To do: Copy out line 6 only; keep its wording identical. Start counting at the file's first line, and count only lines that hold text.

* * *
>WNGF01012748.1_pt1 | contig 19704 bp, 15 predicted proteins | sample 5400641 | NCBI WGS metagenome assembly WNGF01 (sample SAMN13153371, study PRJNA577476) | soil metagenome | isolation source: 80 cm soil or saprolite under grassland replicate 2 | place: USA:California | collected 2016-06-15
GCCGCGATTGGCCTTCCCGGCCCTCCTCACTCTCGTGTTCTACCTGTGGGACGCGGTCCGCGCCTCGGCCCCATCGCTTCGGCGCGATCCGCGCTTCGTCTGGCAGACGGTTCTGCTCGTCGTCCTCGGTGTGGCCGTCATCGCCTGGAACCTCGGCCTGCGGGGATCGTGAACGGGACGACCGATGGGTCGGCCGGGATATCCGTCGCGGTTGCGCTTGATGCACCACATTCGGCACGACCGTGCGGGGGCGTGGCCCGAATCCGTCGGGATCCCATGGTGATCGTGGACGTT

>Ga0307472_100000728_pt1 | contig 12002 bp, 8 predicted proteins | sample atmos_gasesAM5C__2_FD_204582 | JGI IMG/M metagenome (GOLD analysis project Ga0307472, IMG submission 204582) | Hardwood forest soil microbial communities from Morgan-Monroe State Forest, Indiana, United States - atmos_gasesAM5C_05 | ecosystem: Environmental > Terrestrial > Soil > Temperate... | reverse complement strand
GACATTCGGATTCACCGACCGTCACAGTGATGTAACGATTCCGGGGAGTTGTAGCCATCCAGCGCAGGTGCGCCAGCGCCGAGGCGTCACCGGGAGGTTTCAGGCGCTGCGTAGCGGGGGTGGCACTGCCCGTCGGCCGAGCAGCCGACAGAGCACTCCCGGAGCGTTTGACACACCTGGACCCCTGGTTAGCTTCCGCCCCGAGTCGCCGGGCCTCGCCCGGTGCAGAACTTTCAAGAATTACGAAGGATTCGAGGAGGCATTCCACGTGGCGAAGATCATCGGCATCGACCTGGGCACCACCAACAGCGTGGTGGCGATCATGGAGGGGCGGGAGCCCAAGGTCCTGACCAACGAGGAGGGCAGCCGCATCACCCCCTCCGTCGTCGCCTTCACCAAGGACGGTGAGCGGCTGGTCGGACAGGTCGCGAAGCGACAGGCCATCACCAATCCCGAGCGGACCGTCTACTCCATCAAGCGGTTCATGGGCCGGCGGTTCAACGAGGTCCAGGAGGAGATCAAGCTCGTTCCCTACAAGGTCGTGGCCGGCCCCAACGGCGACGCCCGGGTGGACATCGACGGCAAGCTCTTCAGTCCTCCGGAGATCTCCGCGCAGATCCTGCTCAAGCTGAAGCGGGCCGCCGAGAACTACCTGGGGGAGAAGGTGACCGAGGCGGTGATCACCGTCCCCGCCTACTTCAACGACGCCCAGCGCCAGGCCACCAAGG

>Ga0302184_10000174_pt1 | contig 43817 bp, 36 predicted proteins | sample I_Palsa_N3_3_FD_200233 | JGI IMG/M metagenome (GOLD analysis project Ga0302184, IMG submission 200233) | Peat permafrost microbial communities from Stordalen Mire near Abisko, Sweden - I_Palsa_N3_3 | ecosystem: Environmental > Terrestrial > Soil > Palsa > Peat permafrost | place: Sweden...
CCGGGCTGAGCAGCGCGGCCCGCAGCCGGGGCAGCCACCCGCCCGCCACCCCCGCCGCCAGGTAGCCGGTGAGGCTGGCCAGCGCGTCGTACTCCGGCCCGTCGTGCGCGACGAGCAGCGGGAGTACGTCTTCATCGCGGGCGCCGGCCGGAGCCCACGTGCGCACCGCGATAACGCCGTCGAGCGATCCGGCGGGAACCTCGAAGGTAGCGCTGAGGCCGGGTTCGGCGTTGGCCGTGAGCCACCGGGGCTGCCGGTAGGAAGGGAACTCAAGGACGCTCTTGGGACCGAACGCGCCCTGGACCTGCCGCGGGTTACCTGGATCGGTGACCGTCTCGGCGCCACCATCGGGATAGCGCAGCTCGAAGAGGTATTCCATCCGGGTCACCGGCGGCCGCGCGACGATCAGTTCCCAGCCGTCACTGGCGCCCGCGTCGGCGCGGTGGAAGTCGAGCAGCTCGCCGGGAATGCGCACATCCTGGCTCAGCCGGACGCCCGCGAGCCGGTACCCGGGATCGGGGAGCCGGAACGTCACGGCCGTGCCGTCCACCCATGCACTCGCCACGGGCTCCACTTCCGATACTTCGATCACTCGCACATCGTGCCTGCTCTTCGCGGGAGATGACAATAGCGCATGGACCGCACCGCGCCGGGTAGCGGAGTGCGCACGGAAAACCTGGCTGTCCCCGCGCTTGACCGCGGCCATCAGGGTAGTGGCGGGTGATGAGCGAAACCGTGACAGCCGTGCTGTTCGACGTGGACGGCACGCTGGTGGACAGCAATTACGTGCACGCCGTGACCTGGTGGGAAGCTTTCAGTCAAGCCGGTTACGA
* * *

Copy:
CCGGGCTGAGCAGCGCGGCCCGCAGCCGGGGCAGCCACCCGCCCGCCACCCCCGCCGCCAGGTAGCCGGTGAGGCTGGCCAGCGCGTCGTACTCCGGCCCGTCGTGCGCGACGAGCAGCGGGAGTACGTCTTCATCGCGGGCGCCGGCCGGAGCCCACGTGCGCACCGCGATAACGCCGTCGAGCGATCCGGCGGGAACCTCGAAGGTAGCGCTGAGGCCGGGTTCGGCGTTGGCCGTGAGCCACCGGGGCTGCCGGTAGGAAGGGAACTCAAGGACGCTCTTGGGACCGAACGCGCCCTGGACCTGCCGCGGGTTACCTGGATCGGTGACCGTCTCGGCGCCACCATCGGGATAGCGCAGCTCGAAGAGGTATTCCATCCGGGTCACCGGCGGCCGCGCGACGATCAGTTCCCAGCCGTCACTGGCGCCCGCGTCGGCGCGGTGGAAGTCGAGCAGCTCGCCGGGAATGCGCACATCCTGGCTCAGCCGGACGCCCGCGAGCCGGTACCCGGGATCGGGGAGCCGGAACGTCACGGCCGTGCCGTCCACCCATGCACTCGCCACGGGCTCCACTTCCGATACTTCGATCACTCGCACATCGTGCCTGCTCTTCGCGGGAGATGACAATAGCGCATGGACCGCACCGCGCCGGGTAGCGGAGTGCGCACGGAAAACCTGGCTGTCCCCGCGCTTGACCGCGGCCATCAGGGTAGTGGCGGGTGATGAGCGAAACCGTGACAGCCGTGCTGTTCGACGTGGACGGCACGCTGGTGGACAGCAATTACGTGCACGCCGTGACCTGGTGGGAAGCTTTCAGTCAAGCCGGTTACGA